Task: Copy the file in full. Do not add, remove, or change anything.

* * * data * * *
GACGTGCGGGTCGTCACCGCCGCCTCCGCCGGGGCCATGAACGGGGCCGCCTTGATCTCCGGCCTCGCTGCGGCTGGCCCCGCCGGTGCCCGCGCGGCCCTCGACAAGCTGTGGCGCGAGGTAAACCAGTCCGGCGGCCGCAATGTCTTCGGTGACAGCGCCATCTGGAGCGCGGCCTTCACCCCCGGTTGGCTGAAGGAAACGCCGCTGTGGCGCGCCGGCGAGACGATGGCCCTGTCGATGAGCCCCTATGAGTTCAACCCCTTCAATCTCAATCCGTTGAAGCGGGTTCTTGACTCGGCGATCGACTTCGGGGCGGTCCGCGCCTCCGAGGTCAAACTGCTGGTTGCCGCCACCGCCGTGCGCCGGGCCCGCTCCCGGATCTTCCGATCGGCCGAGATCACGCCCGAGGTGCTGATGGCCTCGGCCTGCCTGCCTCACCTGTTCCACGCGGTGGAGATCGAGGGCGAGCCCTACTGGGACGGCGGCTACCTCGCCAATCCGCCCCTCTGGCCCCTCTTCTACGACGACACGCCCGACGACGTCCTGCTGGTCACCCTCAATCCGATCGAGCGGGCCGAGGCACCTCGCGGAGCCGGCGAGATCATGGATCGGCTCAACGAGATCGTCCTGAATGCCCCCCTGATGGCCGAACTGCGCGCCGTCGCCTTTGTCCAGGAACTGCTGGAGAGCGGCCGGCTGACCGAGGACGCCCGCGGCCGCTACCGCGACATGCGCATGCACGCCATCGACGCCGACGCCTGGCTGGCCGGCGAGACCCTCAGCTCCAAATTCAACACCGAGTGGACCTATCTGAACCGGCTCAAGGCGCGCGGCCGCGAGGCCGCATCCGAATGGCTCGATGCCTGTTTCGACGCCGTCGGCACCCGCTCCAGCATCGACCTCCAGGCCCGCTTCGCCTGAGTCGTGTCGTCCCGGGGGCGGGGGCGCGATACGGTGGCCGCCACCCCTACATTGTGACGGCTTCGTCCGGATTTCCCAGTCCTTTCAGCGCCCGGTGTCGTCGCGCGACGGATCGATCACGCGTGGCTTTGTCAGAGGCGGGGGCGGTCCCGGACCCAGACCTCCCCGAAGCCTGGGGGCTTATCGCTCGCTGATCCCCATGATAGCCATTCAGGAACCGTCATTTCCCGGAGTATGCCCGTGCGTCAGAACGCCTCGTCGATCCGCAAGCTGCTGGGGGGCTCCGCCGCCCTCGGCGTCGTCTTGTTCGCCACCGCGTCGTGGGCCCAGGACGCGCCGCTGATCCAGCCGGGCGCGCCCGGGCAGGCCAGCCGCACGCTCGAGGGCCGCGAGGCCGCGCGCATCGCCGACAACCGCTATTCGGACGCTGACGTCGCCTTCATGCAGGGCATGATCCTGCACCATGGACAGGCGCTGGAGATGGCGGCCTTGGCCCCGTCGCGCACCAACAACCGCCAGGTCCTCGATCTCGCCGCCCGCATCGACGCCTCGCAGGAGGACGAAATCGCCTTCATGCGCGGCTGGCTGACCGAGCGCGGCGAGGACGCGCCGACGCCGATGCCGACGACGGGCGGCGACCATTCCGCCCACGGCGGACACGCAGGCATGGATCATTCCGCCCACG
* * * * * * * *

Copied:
GACGTGCGGGTCGTCACCGCCGCCTCCGCCGGGGCCATGAACGGGGCCGCCTTGATCTCCGGCCTCGCTGCGGCTGGCCCCGCCGGTGCCCGCGCGGCCCTCGACAAGCTGTGGCGCGAGGTAAACCAGTCCGGCGGCCGCAATGTCTTCGGTGACAGCGCCATCTGGAGCGCGGCCTTCACCCCCGGTTGGCTGAAGGAAACGCCGCTGTGGCGCGCCGGCGAGACGATGGCCCTGTCGATGAGCCCCTATGAGTTCAACCCCTTCAATCTCAATCCGTTGAAGCGGGTTCTTGACTCGGCGATCGACTTCGGGGCGGTCCGCGCCTCCGAGGTCAAACTGCTGGTTGCCGCCACCGCCGTGCGCCGGGCCCGCTCCCGGATCTTCCGATCGGCCGAGATCACGCCCGAGGTGCTGATGGCCTCGGCCTGCCTGCCTCACCTGTTCCACGCGGTGGAGATCGAGGGCGAGCCCTACTGGGACGGCGGCTACCTCGCCAATCCGCCCCTCTGGCCCCTCTTCTACGACGACACGCCCGACGACGTCCTGCTGGTCACCCTCAATCCGATCGAGCGGGCCGAGGCACCTCGCGGAGCCGGCGAGATCATGGATCGGCTCAACGAGATCGTCCTGAATGCCCCCCTGATGGCCGAACTGCGCGCCGTCGCCTTTGTCCAGGAACTGCTGGAGAGCGGCCGGCTGACCGAGGACGCCCGCGGCCGCTACCGCGACATGCGCATGCACGCCATCGACGCCGACGCCTGGCTGGCCGGCGAGACCCTCAGCTCCAAATTCAACACCGAGTGGACCTATCTGAACCGGCTCAAGGCGCGCGGCCGCGAGGCCGCATCCGAATGGCTCGATGCCTGTTTCGACGCCGTCGGCACCCGCTCCAGCATCGACCTCCAGGCCCGCTTCGCCTGAGTCGTGTCGTCCCGGGGGCGGGGGCGCGATACGGTGGCCGCCACCCCTACATTGTGACGGCTTCGTCCGGATTTCCCAGTCCTTTCAGCGCCCGGTGTCGTCGCGCGACGGATCGATCACGCGTGGCTTTGTCAGAGGCGGGGGCGGTCCCGGACCCAGACCTCCCCGAAGCCTGGGGGCTTATCGCTCGCTGATCCCCATGATAGCCATTCAGGAACCGTCATTTCCCGGAGTATGCCCGTGCGTCAGAACGCCTCGTCGATCCGCAAGCTGCTGGGGGGCTCCGCCGCCCTCGGCGTCGTCTTGTTCGCCACCGCGTCGTGGGCCCAGGACGCGCCGCTGATCCAGCCGGGCGCGCCCGGGCAGGCCAGCCGCACGCTCGAGGGCCGCGAGGCCGCGCGCATCGCCGACAACCGCTATTCGGACGCTGACGTCGCCTTCATGCAGGGCATGATCCTGCACCATGGACAGGCGCTGGAGATGGCGGCCTTGGCCCCGTCGCGCACCAACAACCGCCAGGTCCTCGATCTCGCCGCCCGCATCGACGCCTCGCAGGAGGACGAAATCGCCTTCATGCGCGGCTGGCTGACCGAGCGCGGCGAGGACGCGCCGACGCCGATGCCGACGACGGGCGGCGACCATTCCGCCCACGGCGGACACGCAGGCATGGATCATTCCGCCCACG